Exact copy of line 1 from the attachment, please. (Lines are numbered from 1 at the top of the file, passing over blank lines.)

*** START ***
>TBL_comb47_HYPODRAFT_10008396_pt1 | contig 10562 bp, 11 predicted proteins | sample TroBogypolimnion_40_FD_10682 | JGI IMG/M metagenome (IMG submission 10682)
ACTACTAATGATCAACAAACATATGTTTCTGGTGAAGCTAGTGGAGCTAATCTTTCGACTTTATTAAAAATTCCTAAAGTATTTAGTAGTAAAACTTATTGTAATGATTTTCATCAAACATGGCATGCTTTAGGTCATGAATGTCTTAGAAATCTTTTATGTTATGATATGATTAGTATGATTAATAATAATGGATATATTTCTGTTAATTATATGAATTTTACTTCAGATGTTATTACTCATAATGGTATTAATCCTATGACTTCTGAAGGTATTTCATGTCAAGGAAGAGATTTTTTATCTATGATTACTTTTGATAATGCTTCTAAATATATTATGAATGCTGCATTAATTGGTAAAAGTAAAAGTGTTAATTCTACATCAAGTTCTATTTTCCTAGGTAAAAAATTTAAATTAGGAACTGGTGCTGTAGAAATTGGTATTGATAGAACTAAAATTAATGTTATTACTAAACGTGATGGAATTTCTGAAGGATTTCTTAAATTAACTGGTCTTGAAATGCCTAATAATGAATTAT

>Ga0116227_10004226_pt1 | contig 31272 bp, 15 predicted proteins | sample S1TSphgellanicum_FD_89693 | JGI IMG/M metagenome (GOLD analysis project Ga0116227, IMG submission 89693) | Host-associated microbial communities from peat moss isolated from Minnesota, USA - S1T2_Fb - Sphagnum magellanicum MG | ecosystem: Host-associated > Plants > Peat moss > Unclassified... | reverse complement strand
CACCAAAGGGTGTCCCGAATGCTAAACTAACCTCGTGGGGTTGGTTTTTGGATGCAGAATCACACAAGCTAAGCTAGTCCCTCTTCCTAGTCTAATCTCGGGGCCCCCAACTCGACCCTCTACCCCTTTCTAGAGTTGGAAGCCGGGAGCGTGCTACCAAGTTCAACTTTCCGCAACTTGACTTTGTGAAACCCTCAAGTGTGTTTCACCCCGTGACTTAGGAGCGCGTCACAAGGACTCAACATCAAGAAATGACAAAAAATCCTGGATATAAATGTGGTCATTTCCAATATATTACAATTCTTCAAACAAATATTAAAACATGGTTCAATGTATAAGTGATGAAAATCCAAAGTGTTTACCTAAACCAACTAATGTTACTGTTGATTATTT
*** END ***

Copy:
>TBL_comb47_HYPODRAFT_10008396_pt1 | contig 10562 bp, 11 predicted proteins | sample TroBogypolimnion_40_FD_10682 | JGI IMG/M metagenome (IMG submission 10682)